Fast Forward Newsletter | December 2015
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December 2015

December 2015

Turning Wine into Wilmot Discoveries

Danny and Stency Wegman, Delores Conway, and Joel Seligman

Danny and Stency Wegman, Delores Conway, and Joel Seligman

For the last 15 years, the Toast to Your Health Fine Wine Auction (see photos) has played sommelier to University of Rochester Medical Center endeavors, pairing notable wines—and food—with philanthropic support for vital research and patient care endeavors. This year’s event, which took place November 14 at the Robert B. Wegman Conference Facility, netted $1 million in support for blood cancer research at Wilmot Cancer Institute.

For blood cancers—leukemia, lymphoma, myelodysplastic syndrome, and others—advances in research have meant more adults and children are now surviving. Over its 40-year history of having an impact on cancer care in the Rochester area and around the world, Wilmot Cancer Institute has been a leader in establishing disease classification systems, advancing technology and therapies, and influencing the national agenda for clinical trials.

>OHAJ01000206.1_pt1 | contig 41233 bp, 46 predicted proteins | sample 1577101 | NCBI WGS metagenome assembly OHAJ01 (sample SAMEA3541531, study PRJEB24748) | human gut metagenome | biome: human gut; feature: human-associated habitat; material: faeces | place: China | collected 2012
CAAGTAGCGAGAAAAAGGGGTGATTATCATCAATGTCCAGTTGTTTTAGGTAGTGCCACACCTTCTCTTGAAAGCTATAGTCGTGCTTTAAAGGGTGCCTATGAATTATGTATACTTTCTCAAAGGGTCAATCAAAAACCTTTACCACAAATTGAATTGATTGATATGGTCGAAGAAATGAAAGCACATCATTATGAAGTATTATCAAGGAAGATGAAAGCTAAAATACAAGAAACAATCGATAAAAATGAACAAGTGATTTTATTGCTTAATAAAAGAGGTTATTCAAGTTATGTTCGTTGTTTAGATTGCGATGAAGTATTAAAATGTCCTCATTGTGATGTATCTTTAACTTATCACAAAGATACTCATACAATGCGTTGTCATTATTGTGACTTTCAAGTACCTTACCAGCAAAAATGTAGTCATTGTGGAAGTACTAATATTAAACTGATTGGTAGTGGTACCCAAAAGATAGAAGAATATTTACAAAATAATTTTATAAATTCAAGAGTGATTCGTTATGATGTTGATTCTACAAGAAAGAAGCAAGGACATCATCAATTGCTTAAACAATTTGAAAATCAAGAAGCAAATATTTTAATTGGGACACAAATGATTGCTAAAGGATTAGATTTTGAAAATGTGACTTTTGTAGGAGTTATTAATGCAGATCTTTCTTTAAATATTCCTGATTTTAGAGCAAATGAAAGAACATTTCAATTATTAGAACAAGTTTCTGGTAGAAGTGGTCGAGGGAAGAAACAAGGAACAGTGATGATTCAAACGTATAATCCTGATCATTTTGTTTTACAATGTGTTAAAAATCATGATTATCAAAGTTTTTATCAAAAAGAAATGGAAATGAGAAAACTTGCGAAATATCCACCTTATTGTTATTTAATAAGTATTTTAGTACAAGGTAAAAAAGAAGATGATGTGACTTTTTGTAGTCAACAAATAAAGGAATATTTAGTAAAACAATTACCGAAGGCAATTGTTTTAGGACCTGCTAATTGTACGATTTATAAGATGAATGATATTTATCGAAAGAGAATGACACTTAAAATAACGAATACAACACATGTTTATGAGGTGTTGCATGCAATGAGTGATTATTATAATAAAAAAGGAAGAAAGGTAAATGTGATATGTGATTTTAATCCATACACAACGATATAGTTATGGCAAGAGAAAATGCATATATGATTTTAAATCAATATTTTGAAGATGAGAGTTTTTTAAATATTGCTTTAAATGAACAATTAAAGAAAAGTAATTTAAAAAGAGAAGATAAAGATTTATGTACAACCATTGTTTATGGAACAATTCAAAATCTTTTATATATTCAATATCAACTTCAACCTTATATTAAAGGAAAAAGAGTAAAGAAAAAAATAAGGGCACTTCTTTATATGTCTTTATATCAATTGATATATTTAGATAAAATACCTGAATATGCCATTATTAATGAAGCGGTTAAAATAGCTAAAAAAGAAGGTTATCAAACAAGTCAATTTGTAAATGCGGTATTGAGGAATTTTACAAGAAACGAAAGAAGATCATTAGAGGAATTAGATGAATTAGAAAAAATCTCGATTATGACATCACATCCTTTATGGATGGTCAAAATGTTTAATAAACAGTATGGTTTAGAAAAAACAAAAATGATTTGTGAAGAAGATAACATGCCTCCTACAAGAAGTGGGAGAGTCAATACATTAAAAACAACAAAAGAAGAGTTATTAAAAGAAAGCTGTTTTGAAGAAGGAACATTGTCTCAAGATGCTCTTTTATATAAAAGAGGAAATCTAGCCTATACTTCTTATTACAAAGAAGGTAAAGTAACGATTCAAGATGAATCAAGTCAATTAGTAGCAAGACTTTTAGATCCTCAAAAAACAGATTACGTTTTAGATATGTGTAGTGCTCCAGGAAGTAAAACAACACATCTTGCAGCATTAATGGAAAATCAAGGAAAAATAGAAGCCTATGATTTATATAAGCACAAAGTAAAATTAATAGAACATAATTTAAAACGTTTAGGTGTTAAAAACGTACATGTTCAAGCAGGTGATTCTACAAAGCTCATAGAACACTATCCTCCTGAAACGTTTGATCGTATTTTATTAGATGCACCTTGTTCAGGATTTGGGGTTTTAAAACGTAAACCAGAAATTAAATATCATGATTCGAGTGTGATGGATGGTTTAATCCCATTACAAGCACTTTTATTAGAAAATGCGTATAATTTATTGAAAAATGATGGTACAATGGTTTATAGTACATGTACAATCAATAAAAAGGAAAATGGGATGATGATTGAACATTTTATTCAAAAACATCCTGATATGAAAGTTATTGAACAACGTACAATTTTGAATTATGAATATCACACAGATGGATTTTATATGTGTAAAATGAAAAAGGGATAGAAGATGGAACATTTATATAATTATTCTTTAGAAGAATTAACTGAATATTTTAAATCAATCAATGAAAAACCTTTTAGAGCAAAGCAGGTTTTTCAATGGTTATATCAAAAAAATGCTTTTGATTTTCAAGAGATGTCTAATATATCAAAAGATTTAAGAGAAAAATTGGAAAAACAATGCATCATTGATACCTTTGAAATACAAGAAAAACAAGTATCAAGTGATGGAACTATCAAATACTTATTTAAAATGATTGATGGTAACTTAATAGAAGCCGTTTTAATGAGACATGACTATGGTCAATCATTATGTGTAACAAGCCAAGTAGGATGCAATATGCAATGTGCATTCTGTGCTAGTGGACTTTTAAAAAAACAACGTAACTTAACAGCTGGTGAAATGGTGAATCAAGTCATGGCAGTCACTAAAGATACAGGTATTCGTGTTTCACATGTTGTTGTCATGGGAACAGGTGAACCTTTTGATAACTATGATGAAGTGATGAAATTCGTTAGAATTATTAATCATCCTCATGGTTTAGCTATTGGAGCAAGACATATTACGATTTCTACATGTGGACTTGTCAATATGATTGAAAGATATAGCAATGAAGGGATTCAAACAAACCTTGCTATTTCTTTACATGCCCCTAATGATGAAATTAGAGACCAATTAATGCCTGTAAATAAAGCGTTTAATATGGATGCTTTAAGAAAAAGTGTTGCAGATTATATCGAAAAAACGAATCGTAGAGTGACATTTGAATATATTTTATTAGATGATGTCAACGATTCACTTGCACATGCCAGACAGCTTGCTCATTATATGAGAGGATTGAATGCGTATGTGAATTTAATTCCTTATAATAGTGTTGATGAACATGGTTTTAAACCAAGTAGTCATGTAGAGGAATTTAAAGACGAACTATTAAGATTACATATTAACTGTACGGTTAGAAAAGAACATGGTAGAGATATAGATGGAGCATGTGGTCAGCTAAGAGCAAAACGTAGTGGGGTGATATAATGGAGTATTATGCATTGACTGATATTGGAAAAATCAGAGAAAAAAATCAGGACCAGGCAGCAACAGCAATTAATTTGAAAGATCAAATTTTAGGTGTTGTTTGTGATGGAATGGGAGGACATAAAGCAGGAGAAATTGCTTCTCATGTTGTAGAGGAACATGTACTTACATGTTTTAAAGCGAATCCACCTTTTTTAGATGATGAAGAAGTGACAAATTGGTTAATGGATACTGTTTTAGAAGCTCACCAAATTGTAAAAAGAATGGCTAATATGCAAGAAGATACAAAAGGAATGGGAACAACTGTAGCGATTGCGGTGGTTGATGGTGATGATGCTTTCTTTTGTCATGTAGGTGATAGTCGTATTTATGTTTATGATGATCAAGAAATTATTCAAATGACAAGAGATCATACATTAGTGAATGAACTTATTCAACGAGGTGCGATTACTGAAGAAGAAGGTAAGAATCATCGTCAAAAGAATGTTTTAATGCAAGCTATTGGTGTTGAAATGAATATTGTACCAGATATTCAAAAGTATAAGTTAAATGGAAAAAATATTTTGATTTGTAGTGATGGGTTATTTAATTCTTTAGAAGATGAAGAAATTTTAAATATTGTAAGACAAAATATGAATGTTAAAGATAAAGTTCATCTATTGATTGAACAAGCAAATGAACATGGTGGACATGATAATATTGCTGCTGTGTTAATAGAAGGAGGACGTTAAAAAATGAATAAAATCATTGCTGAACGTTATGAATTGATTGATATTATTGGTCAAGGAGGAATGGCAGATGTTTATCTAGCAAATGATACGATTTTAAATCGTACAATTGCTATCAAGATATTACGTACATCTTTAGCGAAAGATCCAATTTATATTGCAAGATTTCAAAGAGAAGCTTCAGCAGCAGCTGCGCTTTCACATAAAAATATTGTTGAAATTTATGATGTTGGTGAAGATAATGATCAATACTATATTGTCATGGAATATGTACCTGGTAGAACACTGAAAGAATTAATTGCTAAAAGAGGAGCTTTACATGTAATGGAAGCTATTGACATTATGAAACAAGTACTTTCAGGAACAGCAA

Thanks to honorary chairs Tom and Colleen Wilmot, valued partnersDanny and Stency Wegman, Sherwood Deutsch, and Michael Misch, and all of the sponsors and attendees, the auction has given Wilmot Cancer Institute crucial resources that will help enhance its capabilities in translational research. This includes support for the recruitment of an internationally renowned laboratory researcher and funding for strategic investments in specialized equipment and infrastructure.

Currently, the UR Medicine leukemia team’s discoveries in the growth of leukemia stem cells are guiding the next level of investigation in labs across the country. And the lymphoma team is investigating why cancer cells escape the robust activities of healthy immune cells and if it’s possible to reprogram cancer cells into tumor fighters.

“At a time when we’re poised to make the biggest discoveries, the national investment in research is at record low levels,” said Jonathan W. Friedberg, M.D., M.M.Sc., director of the Wilmot Cancer Institute and Samuel E. Durand Chair in Medicine. “Centers like Wilmot need to depend on philanthropy to fill in the gap.”Generous gifts to the Wilmot Cancer Institute fuel transformative research that is matched by world-class care, giving patients the best chance to enjoy new beginnings and the fullest lives possible.